By Debbie Sue Gabrielsen
"Perhaps travel cannot prevent bigotry, but by demonstrating that all peoples cry, laugh, eat, worry, and die, it can introduce the idea that if we try and understand each other, we may even become friends." - Maya Angelou
Impressions of Korea fall upon me like the rain that greeted us and bid us farewell. The people we met were hospitable and friendly, the culture dense and rich and the ancient technology sophisticated. Families are all important, older people are honored, respected and obeyed. Deep convictions inform life choices, attitudes and actions. Students are serious, often studying until 10 pm or midnight. Korean movies are funny and moving. The excitement, colors and energy of Seoul, the lush and cruel beauty of Jeju Island, the elaborate temples, the stark simplicity and deep devotion of the temple stay; all this and more comes to mind. Our schedule was fluid, changing depending on circumstances. I saw and experienced much and will take a long time to fully disseminate and appreciate how I am changing.
During the trip, I felt afloat. I took comfort in the familiar - a routine, American breakfast food at the hotel and writing emails home to stay connected with my family. I felt better able to embrace the newness when grounded in something known. I need to bring familiar things into my classroom, so students can relax and be open to learn. Displaying photos, the fan painted with Korean calligraphy and cooking a Korean dish can be a start. I need to be attentive to students’ needs to incorporate artifacts that will be efficacious.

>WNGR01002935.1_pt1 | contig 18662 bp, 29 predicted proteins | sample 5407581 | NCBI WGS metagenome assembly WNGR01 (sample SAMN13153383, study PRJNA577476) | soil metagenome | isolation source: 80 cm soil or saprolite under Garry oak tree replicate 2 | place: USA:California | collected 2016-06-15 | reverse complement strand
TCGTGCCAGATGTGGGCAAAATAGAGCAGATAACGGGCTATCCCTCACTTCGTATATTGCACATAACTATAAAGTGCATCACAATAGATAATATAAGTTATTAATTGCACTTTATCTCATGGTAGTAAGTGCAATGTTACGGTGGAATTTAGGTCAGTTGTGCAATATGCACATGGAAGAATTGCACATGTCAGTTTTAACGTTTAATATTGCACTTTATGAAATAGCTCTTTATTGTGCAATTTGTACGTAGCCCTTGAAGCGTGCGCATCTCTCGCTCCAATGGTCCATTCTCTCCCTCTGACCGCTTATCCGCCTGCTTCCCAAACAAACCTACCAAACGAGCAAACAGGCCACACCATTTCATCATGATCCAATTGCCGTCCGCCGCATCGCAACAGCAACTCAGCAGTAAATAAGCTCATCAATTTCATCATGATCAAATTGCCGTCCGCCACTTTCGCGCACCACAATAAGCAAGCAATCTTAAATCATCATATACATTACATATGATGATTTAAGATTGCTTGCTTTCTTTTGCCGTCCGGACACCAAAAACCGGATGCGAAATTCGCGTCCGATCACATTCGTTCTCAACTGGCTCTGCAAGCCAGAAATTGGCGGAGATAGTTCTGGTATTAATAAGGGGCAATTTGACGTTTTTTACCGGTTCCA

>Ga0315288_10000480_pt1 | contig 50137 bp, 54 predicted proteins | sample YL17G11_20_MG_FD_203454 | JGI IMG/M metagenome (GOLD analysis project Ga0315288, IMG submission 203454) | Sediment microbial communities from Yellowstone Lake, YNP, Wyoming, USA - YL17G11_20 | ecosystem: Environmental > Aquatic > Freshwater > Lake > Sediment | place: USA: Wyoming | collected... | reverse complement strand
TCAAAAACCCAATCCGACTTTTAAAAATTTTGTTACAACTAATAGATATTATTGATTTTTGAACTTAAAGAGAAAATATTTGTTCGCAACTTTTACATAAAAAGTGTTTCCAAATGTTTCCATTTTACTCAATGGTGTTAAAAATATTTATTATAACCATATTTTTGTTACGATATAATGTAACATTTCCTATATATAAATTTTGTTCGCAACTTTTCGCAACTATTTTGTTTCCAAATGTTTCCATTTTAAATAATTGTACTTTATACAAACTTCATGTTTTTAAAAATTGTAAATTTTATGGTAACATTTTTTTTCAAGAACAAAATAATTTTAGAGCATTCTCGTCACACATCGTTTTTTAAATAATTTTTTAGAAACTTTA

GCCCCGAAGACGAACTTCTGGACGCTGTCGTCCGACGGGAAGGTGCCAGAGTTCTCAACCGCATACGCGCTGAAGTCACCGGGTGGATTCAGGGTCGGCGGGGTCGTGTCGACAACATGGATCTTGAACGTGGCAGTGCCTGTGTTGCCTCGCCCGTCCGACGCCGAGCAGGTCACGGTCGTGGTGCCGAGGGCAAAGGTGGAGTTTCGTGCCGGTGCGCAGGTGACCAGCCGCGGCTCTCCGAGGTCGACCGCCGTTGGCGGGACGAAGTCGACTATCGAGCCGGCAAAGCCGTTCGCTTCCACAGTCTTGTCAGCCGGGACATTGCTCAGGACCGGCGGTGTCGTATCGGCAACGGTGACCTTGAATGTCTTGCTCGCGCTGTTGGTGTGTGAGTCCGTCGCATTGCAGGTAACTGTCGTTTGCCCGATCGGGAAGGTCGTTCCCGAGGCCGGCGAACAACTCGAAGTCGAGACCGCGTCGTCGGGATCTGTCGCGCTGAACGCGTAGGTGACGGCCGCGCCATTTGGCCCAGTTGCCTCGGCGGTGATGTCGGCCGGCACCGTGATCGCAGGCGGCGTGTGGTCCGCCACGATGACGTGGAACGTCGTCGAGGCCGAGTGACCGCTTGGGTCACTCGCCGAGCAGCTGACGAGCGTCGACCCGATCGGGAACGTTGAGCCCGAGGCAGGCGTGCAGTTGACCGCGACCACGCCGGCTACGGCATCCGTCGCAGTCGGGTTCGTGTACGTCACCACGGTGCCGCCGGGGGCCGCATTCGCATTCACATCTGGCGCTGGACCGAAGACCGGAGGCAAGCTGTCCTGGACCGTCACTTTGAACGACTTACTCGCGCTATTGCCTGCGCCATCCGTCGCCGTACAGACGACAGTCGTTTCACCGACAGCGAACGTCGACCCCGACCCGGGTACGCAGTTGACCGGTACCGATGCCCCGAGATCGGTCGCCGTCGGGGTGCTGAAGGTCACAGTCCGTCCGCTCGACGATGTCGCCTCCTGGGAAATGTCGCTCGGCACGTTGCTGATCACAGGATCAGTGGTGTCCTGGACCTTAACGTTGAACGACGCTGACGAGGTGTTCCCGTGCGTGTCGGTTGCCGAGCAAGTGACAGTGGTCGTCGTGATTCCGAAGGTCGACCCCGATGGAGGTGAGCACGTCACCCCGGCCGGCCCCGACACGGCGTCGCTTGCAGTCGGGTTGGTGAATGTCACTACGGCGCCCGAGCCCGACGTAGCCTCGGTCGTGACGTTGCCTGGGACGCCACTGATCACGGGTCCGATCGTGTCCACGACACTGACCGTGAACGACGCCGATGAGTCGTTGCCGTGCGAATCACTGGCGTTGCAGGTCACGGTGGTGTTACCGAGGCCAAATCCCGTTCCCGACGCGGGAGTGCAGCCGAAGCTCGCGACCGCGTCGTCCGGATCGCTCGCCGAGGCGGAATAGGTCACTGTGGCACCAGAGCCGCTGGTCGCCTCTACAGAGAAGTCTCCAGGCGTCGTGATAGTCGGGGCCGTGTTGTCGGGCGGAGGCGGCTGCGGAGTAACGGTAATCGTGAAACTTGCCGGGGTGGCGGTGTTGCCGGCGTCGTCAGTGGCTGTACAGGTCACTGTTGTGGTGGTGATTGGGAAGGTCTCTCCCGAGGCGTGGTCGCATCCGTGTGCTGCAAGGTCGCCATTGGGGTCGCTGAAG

This 14-day trip was an introduction to Korean culture. I am more aware of how it feels to be surrounded by the unfamiliar. I have a beginning understanding of how Korean customs are different from Western customs. The needs of the group take precedence over individual’s needs. The Sejong leaders meticulously planned our trip to maximize learning and exposure to many aspects of Korean culture. We had a more complete experience than if we were allowed to choose many details of our trip. Showing and giving respect is a vital part of daily life. While not an expert after one trip, I am more sensitive to cultural distinctions and its ramifications.
Some of the trip’s highlights are the cooking lesson, the home stay and the temple stay. The temple stay was the hardest part of the trip for me. The bugs, simple food, sleeping on mats smelling of other people, and lack of sleep was juxtaposed with an explosion on my senses: the vivid colors of the pre-dawn temple service, the monks’ sonorous chanting and humble, honest faith, the grand mountains, gurgling, peaceful stream and quiet tree-lined paths. I was glad the temple stay was part of our trip. It was exhausting, memorable and special and powerfully introduced me to an important part of Korean culture.
When I think on the trip, I always come back to the people. My home stay family, who opened their home and hearts to strangers, the .5 group from Onnuri Church, who welcomed us with a banquet, flower garlands, gifts and love, the tour members, many of whom I got to know, surprised I felt so comfortable and happy in their presence, our local guides, determined we would see as much as possible, hustling our slow moving group from one beauty to the next, the Sook Myong Girls Middle and High School students and Jeon Nam University students, anxious to show us the best hospitality they could, and our leaders, who worked unflaggingly to sure up details and guide us into a deeper understanding of what culture is and how it affects us. The bonds formed represent a key goal of the trip: to know we are not so different, we can find bridges between our differences while celebrating and respecting diversity, and that love, growing understanding, respect and willingness twine together to form the bridge.